So today was another example of how different secondary education and higher education is in other countries as compared to the United States.
I cannot imagine being tracked into a mathematics or humanities system. For the longest time I had been in school looking to work in a medical field or biosystems engineering. It was not until my 11th grade summer that I had even considered architecture as a profession, or drawing as a hobby or skill. That summer I had an internship with an architecture firm and found out I really enjoyed it.
I now love architecture and have continued into graduate school in an effort to become qualified to teach future generations about the potential architecture holds in creating environments for people, and how to integrate nature into buildings. If I had been tracked I could not have made the switch so late in my academic career, but at the same time I would probably become very prepared for work or education at higher levels, given that I had specialized at an early age.
Furthermore, what would happen if I had taken a test at a young age and then scored poorly? I have horrible test anxiety. Would I then suffer from that score for the rest of my life? The accumulated difference between students who scored well initially and then had more opportunities could increase as time went on. In the end, I am not saying that any system is right or wrong, it just seems that some of these systems are very stressful, and the social pressures associated with some of the national tests would be overwhelming for me personally.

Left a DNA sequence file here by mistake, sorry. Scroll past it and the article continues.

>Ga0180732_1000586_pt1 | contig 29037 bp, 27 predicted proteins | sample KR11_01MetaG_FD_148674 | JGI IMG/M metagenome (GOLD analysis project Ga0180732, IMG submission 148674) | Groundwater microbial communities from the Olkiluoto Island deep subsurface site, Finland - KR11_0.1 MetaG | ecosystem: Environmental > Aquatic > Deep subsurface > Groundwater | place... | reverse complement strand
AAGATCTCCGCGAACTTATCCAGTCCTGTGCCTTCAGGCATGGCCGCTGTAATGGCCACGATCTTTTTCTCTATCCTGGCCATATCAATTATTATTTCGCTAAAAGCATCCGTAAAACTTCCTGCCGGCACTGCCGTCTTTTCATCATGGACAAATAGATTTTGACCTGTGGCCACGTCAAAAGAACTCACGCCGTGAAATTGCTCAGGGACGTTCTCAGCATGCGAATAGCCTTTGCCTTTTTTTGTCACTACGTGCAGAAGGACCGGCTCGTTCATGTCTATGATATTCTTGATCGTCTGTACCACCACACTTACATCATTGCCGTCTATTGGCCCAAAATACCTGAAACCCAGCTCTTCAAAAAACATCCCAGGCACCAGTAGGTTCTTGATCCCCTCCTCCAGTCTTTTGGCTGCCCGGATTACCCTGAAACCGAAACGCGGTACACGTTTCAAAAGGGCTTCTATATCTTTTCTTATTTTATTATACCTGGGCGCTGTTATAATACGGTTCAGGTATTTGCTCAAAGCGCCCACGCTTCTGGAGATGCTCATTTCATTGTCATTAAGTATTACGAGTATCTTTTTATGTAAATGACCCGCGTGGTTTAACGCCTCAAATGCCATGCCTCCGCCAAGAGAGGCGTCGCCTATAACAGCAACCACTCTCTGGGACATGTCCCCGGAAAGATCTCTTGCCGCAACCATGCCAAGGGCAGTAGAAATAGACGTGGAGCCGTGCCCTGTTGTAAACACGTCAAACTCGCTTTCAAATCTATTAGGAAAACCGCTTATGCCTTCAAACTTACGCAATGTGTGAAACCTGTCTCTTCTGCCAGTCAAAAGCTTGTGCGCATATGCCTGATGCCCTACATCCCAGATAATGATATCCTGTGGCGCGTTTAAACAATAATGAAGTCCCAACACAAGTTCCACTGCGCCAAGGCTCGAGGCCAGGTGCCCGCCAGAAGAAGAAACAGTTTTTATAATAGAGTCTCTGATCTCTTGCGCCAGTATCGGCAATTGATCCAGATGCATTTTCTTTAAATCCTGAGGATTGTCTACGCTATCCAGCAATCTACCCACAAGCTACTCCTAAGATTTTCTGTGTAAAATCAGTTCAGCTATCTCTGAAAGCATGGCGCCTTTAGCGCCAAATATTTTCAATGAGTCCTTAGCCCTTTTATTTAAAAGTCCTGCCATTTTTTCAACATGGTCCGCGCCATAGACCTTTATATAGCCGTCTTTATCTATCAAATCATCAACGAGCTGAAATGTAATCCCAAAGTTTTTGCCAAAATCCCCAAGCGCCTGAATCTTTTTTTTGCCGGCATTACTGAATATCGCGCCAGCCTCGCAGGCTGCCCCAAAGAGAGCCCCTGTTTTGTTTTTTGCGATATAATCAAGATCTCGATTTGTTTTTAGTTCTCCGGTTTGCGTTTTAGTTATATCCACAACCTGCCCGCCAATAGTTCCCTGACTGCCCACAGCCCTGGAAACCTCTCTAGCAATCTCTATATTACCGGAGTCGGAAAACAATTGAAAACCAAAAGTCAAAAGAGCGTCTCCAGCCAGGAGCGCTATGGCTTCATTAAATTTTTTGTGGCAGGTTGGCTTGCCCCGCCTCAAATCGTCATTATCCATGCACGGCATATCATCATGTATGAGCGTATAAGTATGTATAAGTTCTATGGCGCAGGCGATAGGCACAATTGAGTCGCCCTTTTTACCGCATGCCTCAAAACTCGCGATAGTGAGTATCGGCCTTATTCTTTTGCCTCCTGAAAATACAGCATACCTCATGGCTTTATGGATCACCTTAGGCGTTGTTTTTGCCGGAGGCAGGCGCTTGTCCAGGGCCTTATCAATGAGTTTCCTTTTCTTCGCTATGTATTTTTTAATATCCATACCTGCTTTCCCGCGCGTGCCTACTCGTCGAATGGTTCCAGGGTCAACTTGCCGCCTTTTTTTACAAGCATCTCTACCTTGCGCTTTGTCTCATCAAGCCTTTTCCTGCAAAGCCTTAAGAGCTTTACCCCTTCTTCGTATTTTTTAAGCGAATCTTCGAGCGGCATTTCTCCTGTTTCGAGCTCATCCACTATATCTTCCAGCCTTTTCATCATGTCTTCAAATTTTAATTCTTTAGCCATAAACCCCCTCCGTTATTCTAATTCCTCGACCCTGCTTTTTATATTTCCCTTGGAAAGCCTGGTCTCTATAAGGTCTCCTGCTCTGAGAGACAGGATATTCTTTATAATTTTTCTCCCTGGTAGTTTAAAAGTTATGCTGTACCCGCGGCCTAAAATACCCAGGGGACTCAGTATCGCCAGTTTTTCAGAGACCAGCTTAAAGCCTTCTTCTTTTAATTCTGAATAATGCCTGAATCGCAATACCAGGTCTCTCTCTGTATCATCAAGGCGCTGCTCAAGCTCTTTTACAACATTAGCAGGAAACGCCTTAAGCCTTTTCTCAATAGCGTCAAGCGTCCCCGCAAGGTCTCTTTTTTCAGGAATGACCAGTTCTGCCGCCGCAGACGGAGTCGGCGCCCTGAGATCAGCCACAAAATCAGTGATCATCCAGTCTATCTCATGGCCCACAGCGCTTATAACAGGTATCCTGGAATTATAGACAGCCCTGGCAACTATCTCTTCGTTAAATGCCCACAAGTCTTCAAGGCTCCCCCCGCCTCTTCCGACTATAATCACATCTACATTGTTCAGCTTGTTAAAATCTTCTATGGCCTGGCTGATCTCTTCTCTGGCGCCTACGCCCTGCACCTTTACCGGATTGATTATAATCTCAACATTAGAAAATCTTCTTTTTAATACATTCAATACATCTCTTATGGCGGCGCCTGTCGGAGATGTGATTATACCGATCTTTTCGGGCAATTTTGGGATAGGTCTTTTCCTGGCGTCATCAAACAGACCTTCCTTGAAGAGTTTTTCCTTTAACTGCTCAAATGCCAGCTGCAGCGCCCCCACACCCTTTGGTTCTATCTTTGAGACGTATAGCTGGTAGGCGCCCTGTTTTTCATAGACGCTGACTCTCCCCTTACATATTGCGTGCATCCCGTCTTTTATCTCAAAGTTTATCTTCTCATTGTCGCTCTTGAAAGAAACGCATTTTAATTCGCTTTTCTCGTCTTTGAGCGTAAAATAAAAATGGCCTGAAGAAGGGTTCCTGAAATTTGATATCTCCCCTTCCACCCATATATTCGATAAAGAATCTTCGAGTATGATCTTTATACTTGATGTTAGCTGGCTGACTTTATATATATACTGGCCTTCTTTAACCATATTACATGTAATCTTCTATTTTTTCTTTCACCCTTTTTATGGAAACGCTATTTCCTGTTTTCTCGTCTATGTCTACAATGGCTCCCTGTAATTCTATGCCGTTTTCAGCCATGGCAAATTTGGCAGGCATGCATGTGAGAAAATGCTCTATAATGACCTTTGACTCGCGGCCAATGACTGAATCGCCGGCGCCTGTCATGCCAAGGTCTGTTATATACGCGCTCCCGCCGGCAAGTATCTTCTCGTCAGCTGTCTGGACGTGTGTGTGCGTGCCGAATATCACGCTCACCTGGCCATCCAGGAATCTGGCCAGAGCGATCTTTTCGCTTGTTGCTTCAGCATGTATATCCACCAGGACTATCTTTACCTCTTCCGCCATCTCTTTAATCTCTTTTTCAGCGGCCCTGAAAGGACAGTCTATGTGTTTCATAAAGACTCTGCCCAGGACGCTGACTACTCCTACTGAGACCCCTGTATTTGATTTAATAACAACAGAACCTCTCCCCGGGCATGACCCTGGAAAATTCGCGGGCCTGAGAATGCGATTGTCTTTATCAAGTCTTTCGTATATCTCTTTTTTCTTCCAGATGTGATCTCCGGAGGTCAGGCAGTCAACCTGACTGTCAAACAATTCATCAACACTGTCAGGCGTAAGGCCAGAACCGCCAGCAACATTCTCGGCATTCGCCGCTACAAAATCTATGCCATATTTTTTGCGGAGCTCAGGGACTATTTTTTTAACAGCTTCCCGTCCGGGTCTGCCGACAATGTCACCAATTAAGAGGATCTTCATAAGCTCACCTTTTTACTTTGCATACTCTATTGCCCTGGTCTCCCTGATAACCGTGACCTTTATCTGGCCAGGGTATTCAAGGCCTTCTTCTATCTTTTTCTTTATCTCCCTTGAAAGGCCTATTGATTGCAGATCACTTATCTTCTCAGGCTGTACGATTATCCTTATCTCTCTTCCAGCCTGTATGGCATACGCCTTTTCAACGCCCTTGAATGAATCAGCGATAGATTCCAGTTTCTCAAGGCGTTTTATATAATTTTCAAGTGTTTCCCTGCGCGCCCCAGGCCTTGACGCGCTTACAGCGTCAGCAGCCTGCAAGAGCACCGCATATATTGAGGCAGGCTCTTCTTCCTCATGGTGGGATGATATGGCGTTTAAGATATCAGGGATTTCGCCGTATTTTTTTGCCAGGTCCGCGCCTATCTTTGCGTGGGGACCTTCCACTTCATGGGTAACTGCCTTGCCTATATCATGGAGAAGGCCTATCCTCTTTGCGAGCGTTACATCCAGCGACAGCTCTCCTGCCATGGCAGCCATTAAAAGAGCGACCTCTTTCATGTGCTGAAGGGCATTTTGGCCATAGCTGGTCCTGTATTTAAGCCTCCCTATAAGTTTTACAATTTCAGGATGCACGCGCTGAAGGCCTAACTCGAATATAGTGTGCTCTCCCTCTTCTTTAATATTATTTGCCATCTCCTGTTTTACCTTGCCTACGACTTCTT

When I hear about where international students come from and the things they have accomplished in order to have an opportunity to study with us at Virginia Tech, I am amazed. From obnoxious visa processes, to national scholarships in fully funded higher education systems, these students have had a truly unique education experience.